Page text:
Guest Column:Walk in faith of God
By BY PAT WELDER - GUEST COLUMNIST
Oct. 14, 2011 at 5:14 a.m.
Was man's fall from God the result of sin, or the result of our independence to follow God in all of our ways?
Are choice and decision rendered without God to be considered another choice and decision withheld from him, weaving our own will into the fabric of our lives?
Much like a rifle sighted incorrectly, the discrepancy is seemingly negligible at close range, but becomes far greater along its path.
So, too, is our relationship with God in that every unguided step leads us further and further away until life pauses, and we wonder how we strayed so far.
We can determine it was not just the decisions we made, but because we made these decisions without God's guidance.
Walking in faith means not only believing in God, but believing his divine words.
Proverbs 3:5-6 instructs believers: "Trust in the Lord with all your heart; and lean not on your understanding. In all your ways acknowledge him, and he will make your paths straight."
Surrendering not only our lives but also our choices, decisions, and desires allows the winds of the Holy Spirit to carry us according to his perfect will. Then we no longer keep a foothold upon the world or maintain a direction we cannot ascertain.
Reflected in the story of our biblical sister, the widow and her mite, is a prayerful faith.
Giving not from diligent planning, but from faith, she gave far in excess of a comfortable budget.
She allowed God to move her in the way he would have her move, knowing that his guidance for her to give all, also instilled her with a sense of peace that surpasses all human understanding.
God tells us we know not how, nor for what to pray, that he will intercede on our behalf through the Holy Spirit in an effort to bring our will in alignment with his.
Do we trigger God to act or react by our prayers? According to Bob George in his insightful book, "Faith That Pleases God," prayer is "...a response to God, to the leading of his Spirit, not an attempt to initiate God's action. He initiates prayer by giving us his desires and a heart to pray as we should."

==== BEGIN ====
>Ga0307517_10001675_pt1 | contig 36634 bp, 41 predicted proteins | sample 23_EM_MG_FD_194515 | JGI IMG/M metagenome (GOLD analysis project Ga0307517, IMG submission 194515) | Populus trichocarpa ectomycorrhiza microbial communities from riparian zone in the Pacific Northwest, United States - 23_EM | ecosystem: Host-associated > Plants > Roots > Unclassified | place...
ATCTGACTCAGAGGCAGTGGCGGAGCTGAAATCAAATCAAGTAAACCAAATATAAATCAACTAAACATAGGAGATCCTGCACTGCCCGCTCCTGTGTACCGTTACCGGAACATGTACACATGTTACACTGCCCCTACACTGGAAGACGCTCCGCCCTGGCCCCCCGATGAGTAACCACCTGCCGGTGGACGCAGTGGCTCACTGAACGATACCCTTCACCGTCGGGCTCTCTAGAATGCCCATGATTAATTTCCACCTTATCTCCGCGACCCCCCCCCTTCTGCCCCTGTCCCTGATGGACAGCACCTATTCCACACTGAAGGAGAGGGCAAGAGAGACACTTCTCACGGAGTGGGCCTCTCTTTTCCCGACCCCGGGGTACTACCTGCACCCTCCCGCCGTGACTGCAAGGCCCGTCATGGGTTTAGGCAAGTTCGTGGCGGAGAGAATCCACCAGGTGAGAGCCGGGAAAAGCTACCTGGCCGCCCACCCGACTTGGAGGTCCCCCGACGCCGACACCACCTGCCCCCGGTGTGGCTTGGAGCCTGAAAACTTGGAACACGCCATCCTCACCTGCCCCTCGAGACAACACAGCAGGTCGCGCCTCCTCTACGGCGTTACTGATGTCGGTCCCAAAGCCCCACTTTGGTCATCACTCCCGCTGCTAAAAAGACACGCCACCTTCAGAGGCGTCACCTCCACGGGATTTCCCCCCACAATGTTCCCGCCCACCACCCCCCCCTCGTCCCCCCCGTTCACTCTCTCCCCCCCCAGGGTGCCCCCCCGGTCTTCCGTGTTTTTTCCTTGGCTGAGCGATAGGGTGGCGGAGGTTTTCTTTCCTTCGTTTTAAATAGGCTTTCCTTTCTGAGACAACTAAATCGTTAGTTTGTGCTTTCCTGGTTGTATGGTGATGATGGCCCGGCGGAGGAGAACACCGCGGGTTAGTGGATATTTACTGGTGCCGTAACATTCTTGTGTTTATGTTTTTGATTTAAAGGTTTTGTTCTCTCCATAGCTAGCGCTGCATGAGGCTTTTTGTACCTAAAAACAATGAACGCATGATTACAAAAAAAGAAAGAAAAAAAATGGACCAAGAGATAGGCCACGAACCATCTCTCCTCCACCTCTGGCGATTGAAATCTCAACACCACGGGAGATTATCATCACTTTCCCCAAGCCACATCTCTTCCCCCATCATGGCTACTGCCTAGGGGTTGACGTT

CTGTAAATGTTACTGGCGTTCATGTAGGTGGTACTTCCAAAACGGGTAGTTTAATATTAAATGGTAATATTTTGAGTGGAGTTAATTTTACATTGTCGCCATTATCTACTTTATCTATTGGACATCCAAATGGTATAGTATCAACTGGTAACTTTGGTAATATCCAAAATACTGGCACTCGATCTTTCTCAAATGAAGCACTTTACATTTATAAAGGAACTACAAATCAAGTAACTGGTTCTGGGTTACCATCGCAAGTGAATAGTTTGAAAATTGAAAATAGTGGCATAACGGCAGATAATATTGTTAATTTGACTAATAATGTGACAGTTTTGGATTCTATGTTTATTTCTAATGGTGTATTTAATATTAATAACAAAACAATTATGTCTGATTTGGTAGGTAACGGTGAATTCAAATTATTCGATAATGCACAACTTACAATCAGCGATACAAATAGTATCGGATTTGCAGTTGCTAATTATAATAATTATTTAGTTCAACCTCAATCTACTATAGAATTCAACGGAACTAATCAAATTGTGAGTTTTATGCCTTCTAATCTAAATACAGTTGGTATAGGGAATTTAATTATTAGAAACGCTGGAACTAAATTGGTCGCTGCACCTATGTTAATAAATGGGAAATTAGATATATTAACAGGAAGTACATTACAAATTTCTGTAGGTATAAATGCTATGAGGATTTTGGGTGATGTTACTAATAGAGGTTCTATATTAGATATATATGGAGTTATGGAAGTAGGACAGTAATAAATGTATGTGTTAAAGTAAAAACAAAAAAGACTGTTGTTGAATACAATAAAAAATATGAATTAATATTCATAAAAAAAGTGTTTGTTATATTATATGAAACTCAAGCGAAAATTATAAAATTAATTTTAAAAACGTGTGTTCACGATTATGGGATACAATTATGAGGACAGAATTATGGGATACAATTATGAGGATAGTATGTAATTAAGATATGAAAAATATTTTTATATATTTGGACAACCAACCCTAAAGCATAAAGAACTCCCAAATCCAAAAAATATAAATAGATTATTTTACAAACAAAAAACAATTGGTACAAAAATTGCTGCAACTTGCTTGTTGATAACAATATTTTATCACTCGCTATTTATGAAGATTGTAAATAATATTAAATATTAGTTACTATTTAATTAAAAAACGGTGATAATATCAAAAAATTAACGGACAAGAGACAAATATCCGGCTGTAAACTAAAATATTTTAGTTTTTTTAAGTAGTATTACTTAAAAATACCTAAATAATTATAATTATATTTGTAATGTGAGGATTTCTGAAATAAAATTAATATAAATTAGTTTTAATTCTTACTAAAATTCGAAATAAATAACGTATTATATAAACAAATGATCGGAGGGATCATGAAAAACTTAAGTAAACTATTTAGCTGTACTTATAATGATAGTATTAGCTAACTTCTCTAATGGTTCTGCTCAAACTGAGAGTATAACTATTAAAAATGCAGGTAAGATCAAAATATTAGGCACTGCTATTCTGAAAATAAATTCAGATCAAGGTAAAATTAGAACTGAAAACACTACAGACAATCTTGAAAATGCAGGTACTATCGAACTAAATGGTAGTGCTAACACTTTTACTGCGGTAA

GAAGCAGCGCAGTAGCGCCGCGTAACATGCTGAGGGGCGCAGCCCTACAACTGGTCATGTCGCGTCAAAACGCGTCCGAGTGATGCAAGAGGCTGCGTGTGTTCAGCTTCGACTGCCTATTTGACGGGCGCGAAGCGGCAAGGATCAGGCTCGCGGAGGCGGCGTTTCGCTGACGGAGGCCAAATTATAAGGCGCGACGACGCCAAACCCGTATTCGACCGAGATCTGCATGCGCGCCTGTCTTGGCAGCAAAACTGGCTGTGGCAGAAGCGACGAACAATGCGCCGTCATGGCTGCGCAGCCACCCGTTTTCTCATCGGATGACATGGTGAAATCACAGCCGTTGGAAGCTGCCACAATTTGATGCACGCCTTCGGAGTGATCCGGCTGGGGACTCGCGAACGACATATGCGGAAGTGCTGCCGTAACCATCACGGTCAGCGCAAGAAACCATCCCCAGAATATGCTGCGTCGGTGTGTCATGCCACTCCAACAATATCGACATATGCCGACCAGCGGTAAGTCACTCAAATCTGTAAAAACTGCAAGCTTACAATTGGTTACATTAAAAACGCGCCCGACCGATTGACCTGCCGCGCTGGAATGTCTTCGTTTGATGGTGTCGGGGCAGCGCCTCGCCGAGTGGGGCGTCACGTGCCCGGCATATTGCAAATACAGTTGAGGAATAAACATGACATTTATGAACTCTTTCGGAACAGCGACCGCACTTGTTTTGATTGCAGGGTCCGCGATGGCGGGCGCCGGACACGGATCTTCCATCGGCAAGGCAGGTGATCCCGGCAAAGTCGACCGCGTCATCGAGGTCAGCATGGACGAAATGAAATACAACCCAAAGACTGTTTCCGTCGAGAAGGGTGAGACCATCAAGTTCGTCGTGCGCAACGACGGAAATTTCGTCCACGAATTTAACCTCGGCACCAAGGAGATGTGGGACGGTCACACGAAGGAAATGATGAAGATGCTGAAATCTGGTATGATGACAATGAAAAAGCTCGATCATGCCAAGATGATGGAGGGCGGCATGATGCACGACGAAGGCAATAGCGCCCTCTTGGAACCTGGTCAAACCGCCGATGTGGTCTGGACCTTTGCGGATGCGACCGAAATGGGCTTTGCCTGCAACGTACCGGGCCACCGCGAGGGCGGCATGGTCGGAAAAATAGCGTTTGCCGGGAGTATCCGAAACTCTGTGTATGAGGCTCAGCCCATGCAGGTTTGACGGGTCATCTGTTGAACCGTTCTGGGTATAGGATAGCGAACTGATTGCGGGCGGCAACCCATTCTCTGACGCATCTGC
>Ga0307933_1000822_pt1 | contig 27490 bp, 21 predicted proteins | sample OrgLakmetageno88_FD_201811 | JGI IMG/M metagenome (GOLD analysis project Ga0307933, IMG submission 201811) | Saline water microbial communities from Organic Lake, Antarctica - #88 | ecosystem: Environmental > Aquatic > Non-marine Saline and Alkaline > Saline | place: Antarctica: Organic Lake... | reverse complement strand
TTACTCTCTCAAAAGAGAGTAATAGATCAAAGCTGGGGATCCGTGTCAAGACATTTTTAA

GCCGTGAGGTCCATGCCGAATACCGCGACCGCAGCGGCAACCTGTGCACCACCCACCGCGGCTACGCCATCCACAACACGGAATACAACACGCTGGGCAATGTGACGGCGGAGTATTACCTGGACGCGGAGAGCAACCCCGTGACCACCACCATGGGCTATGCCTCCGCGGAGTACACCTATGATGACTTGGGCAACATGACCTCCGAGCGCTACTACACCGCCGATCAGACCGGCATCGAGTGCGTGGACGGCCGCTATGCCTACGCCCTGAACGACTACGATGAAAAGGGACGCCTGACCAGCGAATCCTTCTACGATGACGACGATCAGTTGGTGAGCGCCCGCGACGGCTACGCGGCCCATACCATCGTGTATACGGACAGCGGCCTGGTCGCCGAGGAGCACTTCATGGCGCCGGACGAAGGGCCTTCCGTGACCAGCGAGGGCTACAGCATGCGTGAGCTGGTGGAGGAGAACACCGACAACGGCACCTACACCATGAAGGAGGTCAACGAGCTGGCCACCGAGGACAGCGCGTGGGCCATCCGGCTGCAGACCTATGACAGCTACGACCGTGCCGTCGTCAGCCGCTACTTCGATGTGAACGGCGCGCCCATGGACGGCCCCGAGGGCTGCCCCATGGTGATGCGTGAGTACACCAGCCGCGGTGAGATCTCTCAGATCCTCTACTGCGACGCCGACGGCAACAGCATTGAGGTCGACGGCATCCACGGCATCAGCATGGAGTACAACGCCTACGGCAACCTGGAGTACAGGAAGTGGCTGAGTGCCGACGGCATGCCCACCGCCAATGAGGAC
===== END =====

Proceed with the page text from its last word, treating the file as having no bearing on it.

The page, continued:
1 John 5:14,15: "This is the confidence we have in approaching God: that if we ask anything, according to His will, He hears us. And if we know that he hears us - whatever we ask - we know that we have what we asked of Him."
George points out the order of prayer: "He initiates; we respond."
This dialogue is our intimacy with God. Prayer has always been God's attempt to turn people back to him.
If prayer was about getting God to do or stop doing things, then prayer would be about turning God to us.
The book of James reveals that the prayer of a righteous man is powerful and effective.
James 5:16-18: "Elijah earnestly prayed that it would not rain, and it did not rain for three and a half years. Again, he prayed and the heavens gave rain, and the earth produced its crops."
George interprets this to mean that Elijah knew God's will: "His prayers were only powerful and effective because they came straight from the word of God."
In Deuteronomy 11:16,17, God said to Israel, "Be careful, or you will be enticed to turn away and worship other gods and bow down to them. Then the Lord's anger will burn against you, and you will soon perish from the good land the Lord is giving you."
Israel had turned away from the Lord and was worshiping Baal.
When did the rain start? 1 Kings 18:1, "After a long time, in the third year, the word of the Lord came to Elijah: 'Go and present yourself to Ahab, and I will send rain on the land.'"
God was not interested in Elijah's will, but in Elijah understanding the will of God.
Prayer brings that understanding. We cannot understand God's ways by intellect.
Only through entering a personal relationship with God through the Holy Spirit will we understand that our will does not define the Spirit's direction, but is defined by it.
Pat Welder lives in Inez. He can be reached via email at firstname.lastname@example.org.